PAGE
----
Here are 9 boards out of the 12 board segment:

Ż has a hand that is below the minimum for the transfer to NT but he makes it nonetheless. Later he goes more and more narrow with his next bids virtually on top of the previous ones so he is able to recover.

 


Passes certainly weren’t narrow but it was hard to take advantage of it because the bidding got high real quick. But the defense is much more interesting. I’d like to ask the doubters to consider if it is OK to put 5 fingers on the table when partner goes into a tank and we happen to have 5 diamonds. It might mean something or it might not but certainly it’s criminal in terms of bridge conduct.



 

Transfer completion is incredibly narrow but what else can be done when you have opened on a 14-count? The transfer itself is also interesting – it is narrow in the top range of the passed hand but the equally narrow 3♣ fits like a glove and clarifies the position.



 

A very interesting hand with a bunch of aspects. First the double – and we all remember Balicki’s statement where he insisted that the upper limit of their overcalls is 17 HCP. True, the double can be explained as an upgrade of the hand which is within the limits of bridge judgment. Then we can admire the second wide pass which makes further bidding a bit easier. The hand barely qualifies for the three level follow-up so it is as narrow as can be.



 

A commercial break, the famous four-finger touch of dummy’s spades.



 

Ż – narrow, narrower, the narrowest, B – first pass is normal, the second one is narrow, once the opponents are in a GF situation, it is not the point count that matters.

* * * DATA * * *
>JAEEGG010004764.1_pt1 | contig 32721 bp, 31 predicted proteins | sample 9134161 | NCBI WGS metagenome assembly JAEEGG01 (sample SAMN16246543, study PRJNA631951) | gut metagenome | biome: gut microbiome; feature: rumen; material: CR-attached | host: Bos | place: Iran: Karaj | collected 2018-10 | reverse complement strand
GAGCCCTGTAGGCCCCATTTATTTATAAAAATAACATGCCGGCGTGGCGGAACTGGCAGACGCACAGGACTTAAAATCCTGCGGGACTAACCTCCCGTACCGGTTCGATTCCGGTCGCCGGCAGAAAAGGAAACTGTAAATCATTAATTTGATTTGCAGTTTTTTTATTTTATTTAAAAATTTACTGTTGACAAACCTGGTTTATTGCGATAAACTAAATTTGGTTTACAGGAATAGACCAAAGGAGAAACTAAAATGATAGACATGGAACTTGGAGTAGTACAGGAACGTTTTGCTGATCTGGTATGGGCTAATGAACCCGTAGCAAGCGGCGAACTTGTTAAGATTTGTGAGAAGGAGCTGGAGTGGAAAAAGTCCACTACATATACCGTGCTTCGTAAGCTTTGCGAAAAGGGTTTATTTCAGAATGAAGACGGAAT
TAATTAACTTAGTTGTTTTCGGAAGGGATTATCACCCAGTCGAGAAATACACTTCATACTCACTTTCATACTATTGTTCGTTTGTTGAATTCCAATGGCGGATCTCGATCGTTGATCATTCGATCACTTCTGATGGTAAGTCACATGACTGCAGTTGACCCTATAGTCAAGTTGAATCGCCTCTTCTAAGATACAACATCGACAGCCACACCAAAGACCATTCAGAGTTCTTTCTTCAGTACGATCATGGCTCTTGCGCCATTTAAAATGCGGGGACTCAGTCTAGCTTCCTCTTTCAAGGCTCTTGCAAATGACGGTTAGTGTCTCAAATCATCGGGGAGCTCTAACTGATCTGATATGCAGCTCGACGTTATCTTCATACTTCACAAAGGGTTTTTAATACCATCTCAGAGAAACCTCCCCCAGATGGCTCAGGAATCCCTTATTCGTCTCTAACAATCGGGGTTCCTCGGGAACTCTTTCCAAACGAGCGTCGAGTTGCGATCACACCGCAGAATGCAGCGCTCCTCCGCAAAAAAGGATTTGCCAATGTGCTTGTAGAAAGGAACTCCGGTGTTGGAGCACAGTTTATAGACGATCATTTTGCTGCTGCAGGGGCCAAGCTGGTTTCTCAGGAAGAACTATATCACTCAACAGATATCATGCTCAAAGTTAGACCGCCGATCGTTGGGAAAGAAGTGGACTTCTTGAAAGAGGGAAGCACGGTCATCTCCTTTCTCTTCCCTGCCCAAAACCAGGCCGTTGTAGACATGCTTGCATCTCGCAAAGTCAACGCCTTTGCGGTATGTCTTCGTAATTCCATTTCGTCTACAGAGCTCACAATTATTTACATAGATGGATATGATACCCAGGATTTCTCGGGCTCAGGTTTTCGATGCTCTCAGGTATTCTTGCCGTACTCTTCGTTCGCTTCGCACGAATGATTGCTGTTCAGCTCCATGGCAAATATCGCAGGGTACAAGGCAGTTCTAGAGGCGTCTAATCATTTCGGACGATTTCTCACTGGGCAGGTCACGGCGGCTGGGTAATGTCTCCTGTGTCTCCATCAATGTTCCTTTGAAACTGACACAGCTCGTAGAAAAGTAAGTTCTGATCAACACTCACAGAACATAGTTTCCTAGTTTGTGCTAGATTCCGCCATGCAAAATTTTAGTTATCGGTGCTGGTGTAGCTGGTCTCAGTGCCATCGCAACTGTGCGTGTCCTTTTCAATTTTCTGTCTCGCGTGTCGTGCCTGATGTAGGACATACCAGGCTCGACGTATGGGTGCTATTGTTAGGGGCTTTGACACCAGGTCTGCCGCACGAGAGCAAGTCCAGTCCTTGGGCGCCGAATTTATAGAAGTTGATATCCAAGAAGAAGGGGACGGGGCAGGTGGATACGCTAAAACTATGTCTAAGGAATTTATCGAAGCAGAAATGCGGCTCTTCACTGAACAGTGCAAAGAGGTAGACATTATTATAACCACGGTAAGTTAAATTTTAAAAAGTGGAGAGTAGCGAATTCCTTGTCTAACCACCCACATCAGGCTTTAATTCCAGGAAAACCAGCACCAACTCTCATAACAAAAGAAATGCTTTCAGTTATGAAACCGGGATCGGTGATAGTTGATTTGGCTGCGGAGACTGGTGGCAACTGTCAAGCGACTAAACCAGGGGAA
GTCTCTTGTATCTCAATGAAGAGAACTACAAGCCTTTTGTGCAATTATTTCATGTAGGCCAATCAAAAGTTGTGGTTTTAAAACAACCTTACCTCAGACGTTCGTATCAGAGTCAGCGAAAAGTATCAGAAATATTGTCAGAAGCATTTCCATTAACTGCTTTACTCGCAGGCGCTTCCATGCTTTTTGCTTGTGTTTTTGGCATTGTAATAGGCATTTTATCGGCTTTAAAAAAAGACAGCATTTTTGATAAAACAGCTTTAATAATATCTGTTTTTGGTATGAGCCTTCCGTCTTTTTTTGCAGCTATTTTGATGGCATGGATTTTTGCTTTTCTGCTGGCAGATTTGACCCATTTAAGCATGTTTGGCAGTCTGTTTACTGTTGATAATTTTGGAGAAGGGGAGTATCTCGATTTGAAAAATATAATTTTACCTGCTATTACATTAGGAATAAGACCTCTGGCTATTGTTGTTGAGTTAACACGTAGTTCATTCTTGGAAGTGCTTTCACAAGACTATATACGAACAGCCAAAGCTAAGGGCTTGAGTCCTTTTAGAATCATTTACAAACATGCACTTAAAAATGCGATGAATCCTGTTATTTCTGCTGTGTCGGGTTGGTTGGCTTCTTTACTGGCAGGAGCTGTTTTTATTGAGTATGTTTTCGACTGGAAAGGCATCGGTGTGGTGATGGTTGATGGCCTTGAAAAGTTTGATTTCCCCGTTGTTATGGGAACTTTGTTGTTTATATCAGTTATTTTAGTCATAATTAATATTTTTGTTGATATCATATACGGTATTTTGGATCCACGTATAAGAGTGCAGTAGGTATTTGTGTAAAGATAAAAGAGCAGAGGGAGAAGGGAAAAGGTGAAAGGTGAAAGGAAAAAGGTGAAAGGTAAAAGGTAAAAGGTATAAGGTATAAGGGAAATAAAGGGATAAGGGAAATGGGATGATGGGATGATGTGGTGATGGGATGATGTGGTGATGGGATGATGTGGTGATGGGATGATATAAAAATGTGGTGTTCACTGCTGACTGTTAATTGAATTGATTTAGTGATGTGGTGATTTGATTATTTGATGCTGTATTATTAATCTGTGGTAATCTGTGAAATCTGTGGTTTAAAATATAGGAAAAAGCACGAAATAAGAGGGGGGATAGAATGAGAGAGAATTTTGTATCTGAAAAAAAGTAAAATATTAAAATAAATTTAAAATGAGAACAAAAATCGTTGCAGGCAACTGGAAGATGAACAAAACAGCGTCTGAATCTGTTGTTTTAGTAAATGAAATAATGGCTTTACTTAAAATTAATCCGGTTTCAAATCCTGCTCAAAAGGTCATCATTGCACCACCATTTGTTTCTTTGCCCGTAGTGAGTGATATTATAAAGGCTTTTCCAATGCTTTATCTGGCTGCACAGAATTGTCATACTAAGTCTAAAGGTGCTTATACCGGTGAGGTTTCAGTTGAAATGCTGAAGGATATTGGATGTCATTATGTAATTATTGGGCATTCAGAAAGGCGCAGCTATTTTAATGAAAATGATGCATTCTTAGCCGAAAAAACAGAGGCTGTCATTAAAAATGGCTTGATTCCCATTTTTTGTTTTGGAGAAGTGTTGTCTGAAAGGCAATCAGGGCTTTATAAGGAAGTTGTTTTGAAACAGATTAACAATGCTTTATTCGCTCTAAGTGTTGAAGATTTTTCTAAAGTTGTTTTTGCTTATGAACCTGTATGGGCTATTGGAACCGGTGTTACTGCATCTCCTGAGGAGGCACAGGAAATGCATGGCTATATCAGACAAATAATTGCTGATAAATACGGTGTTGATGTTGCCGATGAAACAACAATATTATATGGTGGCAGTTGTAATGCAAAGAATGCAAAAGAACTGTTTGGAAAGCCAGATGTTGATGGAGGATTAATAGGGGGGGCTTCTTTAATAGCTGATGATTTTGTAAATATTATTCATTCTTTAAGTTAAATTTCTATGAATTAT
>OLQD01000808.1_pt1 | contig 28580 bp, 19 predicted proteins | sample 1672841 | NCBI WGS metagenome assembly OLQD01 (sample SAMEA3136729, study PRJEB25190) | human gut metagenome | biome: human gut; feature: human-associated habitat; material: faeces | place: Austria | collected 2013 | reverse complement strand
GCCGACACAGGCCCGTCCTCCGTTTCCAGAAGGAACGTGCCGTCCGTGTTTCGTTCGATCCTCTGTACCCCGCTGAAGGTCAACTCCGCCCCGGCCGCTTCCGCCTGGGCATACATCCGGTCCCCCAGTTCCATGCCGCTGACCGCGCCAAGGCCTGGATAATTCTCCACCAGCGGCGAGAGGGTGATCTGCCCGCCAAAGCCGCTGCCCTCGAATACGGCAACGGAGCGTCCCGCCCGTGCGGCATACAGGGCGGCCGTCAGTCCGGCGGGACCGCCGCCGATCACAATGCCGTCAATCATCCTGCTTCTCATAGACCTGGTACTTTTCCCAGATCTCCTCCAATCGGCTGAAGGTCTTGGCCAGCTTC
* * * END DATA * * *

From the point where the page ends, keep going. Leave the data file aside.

The widest possible redouble but the hand surely qualifies.




 

Assessing the combined values in two rounds is quite an achievement; but no bid was narrow and the 13 count on four tens was nearly worth a 1NT opening but why take a risk?



 

The fist parade: first the right hand fist and the busy knuckle but the left fist is more interesting because Balicki is unable to reach the table and he must adjust himself on his seat in order to put it on the table. Then the knuckle goes to work again. Do I know what it all means? No, but I no longer care.



To wrap up: I have no proof that Balicki – Żmudziński did any cheating back in 2004 in Malmö but when the pieces of the puzzle suddenly begin to fit and the eye of the camera confirmed what the human eye had seen I understood that this medal (my only one from any serious team competition) is no longer of value to me. It even irks me to have it. Next week I am going to parcel it nicely and return it to EBL.

As for what course of action the other teammates of the four accused pairs should take I am saying it is none of my business. I am only an amateur who enjoys the game of bridge but it seems to me that a big move by the most renowned players would help the WBF/EBL to rip all the titles won by the accused apart.

Let’s wake up in a new era – the era of clean bridge.